Salary Negotiation for Sissies.

First off, may I say, I really SUCK something awful at negotiating salary. And why wouldn’t I? I do it maybe once a year, if that; I’m negotiating directly for myself (no middleman), and it’s outside my core skill as an engineer. I want to move past this as fast as possible and get back to doing what I love: everything BUT talking about money. Well, guess what? That’s the story of every other programmer I’ve ever met.

I’ll do you a solid and not drone on endlessly what you can read in more detail (and much better written) elsewhere. But, it does come down to these points:

  • Never give a number.
  • Salary negotiation is the most important financial decision you make. More even than owning a home.
  • Your actual (fully loaded) cost to an employer is several times your base salary. They will not get a bonus by nickel and diming you, and they will not be offended if you ask. You will not be blackballed. $5,000 is, in the scheme of things, chump change.
  • They’ve sunk thousands invested in just talking with you, so – assuming you have agreement-in-principle after several rounds of interviews – they want you. Negotiating will never make worthwhile offers worse.
  • Once again, never be the first to give a number.
  • Use words like “We” and “You” (which is better, since people care a lot more about their problem than yours.)

Ahead of time you should know the following:

  • What the marketplace will support.
  • What you are worth, what value you provide – with specific examples.
  • Know your three numbers – the money you want, a good “settle” number, and the drop dead bottom line. NEVER tell them that third number!

Do NOT say – “What’s the salary range?” You should already know this from your market research. Dice and LinkedIn exist, use them! In your tone, don’t be adversarial – and give longer answers than in interviews. Iterate that you’re excited about the job. The tone is, I want to be here, I’m going to add a tremendous amount of value, here’s what I’m worth – let’s find a fair # that works for both of us.

Talking Points

So here’s some scripts to talk from:

“What’s your current salary?”

  • Do NOT say: A specific number. You can’t lie here. But you are backed into a corner… and this isn’t the time to So you evade:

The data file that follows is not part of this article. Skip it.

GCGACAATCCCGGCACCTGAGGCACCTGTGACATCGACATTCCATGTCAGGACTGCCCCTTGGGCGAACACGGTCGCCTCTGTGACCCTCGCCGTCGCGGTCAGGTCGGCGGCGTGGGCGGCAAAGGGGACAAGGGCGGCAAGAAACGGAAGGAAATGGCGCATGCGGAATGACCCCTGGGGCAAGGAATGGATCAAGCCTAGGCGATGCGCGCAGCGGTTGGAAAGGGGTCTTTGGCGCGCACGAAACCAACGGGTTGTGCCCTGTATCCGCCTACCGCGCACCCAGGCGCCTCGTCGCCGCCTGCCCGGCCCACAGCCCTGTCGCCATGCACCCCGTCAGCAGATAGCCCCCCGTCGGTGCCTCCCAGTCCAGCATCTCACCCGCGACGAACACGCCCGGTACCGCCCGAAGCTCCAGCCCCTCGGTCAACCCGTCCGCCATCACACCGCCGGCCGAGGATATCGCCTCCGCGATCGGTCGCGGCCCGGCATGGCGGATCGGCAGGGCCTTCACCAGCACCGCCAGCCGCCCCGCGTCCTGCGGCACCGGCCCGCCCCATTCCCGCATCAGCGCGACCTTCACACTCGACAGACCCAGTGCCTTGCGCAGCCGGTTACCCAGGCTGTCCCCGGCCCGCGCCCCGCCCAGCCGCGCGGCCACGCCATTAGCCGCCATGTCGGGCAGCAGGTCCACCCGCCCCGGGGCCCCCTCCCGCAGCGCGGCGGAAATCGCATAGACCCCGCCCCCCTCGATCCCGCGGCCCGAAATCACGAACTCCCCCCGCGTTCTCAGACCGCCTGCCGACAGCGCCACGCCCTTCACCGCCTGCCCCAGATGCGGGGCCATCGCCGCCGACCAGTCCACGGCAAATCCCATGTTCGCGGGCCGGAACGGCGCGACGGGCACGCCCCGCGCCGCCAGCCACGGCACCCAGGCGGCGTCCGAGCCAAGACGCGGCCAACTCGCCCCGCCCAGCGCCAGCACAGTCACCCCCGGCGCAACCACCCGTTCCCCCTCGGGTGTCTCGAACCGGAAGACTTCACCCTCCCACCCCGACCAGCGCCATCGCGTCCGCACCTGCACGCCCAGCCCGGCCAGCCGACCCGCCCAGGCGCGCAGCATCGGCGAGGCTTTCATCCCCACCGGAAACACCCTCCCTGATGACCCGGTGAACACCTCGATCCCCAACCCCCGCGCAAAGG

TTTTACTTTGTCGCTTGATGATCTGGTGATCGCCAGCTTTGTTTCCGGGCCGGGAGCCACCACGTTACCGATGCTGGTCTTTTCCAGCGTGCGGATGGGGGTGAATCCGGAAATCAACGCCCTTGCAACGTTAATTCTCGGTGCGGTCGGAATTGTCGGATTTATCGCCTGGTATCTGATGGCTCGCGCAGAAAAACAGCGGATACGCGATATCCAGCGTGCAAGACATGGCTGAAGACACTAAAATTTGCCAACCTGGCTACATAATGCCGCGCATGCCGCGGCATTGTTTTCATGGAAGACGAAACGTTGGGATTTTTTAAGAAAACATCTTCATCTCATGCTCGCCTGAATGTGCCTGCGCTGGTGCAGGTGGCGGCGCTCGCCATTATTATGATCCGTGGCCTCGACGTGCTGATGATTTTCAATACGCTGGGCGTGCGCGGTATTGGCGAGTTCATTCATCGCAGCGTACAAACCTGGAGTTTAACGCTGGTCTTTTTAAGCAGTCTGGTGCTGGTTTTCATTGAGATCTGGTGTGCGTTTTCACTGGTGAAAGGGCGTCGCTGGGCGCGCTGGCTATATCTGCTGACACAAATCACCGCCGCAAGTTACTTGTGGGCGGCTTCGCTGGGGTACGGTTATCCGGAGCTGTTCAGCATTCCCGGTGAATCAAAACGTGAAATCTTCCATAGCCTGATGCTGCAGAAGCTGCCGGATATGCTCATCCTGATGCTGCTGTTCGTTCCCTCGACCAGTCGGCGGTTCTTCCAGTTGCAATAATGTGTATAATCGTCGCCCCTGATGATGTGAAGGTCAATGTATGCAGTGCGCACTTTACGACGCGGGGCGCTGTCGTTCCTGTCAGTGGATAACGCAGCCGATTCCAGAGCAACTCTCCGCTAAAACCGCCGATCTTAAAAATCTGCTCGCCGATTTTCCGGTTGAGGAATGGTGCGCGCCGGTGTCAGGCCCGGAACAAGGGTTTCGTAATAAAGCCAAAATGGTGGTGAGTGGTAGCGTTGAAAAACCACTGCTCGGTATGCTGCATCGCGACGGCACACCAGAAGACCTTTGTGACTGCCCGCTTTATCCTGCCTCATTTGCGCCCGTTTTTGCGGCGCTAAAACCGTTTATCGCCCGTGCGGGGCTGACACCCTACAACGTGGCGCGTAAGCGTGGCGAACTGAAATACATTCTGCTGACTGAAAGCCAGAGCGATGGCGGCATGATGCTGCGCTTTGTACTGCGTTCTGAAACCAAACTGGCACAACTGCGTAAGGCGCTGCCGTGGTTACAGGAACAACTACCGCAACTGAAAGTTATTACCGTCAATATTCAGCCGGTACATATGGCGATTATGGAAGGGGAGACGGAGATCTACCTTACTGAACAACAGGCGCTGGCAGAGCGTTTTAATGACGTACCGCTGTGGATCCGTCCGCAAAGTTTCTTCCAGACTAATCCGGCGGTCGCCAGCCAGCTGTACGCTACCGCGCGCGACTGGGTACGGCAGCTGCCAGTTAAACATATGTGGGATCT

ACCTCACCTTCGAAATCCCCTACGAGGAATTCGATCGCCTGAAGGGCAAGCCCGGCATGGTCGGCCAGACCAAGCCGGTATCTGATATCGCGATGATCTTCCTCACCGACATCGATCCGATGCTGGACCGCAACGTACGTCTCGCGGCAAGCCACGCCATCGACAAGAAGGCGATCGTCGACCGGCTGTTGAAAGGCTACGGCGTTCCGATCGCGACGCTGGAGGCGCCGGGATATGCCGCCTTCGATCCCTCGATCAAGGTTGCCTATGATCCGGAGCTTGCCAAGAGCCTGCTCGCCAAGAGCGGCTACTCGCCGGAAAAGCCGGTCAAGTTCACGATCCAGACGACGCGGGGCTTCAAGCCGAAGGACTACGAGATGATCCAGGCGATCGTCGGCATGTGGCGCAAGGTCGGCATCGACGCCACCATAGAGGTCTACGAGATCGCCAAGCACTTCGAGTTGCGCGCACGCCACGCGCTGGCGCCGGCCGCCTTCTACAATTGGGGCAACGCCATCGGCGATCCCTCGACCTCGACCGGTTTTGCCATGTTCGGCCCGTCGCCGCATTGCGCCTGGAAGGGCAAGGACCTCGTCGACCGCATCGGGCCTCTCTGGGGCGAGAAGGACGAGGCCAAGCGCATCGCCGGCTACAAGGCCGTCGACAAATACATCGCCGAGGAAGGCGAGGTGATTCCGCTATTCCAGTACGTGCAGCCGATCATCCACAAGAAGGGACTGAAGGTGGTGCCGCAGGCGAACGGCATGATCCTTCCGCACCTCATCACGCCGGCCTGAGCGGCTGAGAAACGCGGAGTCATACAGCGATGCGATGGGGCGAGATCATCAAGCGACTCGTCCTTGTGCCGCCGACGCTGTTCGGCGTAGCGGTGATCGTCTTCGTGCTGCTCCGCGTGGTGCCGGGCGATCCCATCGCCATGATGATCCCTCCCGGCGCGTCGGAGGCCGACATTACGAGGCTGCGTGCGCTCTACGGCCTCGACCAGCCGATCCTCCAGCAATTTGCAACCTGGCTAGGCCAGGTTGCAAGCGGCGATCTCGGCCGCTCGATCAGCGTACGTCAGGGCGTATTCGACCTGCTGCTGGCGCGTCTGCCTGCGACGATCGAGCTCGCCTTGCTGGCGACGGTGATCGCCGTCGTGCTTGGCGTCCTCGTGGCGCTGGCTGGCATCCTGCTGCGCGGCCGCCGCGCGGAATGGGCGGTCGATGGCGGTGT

• I’m willing to entertain any reasonable offer.
  • I’m confident I’m within your range.

“I really need a number to move the process forward.”

  • Do NOT say: First and foremost, NEVER give a number. They’re trying to get you to compromise your negotiating position.
  • Say: “I’m more concerned about discovering whether we’re a mutual fit. If we’re a great fit, then I can be flexible on the numbers with you and you can be flexible with me. If we’re not a great fit, then numbers are ultimately irrelevant, because your companies only hires A players and I only work at roles where I would be an A player.”
  • Honorable mention: It’s so important to me that this is a good mutual fit. Let’s talk about why I’m a great fit for this position; I know you’re concerned about ____. In addition to my previous successes, I have some great ideas on what I’d do on this… Would you like me to drill into those or is there another job area you’re more concerned about.”
  • Well, you know, I would hate to have to walk away from the negotiation over this. Working with your company looked like it would have been such a wonderful opportunity. The market is tight right now. Hmm. Well, salary is one part of the total compensation package. In terms of total compensation, we’re probably looking at something like $200K, correct? (30-50% + FT salary)
    • OTHER AREAS: Training. Vacation days. Project assignments. Travel.
  • “Hmmm. This is an important decision where we both have to walk away happy. That means me taking a specific number to my wife for consideration.

“We were thinking about $60,000 and maybe throwing in a can of pork and beans.”

  • “60,000 is interesting but not quite where we need to be to get this done. Do you have any flexibility on that number? … That isn’t quite what I had in mind, but the right package offer could make that attractive. How much vacation comes with the package?… If you could do X days a year (or a bonus of $___, etc), I could compromise on $*****.”
  • “First off, I just want to say, I’m very excited about this opportunity. I really want to work for XCORP. The experience I bring to the table in previous roles directly translates to this and I believe warrants a much higher salary. In terms of my own research on the marketplace, the range is more like $XXXX to XXXX. Given my experience and my ability to deliver value, I believe I deserve to be at the higher end of the scale.
  • At the end of the day, I would look at this as an investment. At the end of the day, I think I’ll be able to deliver more than that $XXX difference.

OK, I talked with my manager, and he’s offering $67,000. Plus two cans of pork and beans. Would that be acceptable?

  • “You know, one of the things we didn’t talk about was all the things around salary. Stock options, bonuses, vacation days. What can you come to the table with here.”
  • “I think that goes a long way towards closing the gap. I really appreciate your flexibility there, because I am committed to this role, and options are a great way to demonstrate you’re committed. What would the review cycle be for my performance as far as evaluating my candidacy for a promotion and a raise? My understanding is that it tends to be a year, ”

 

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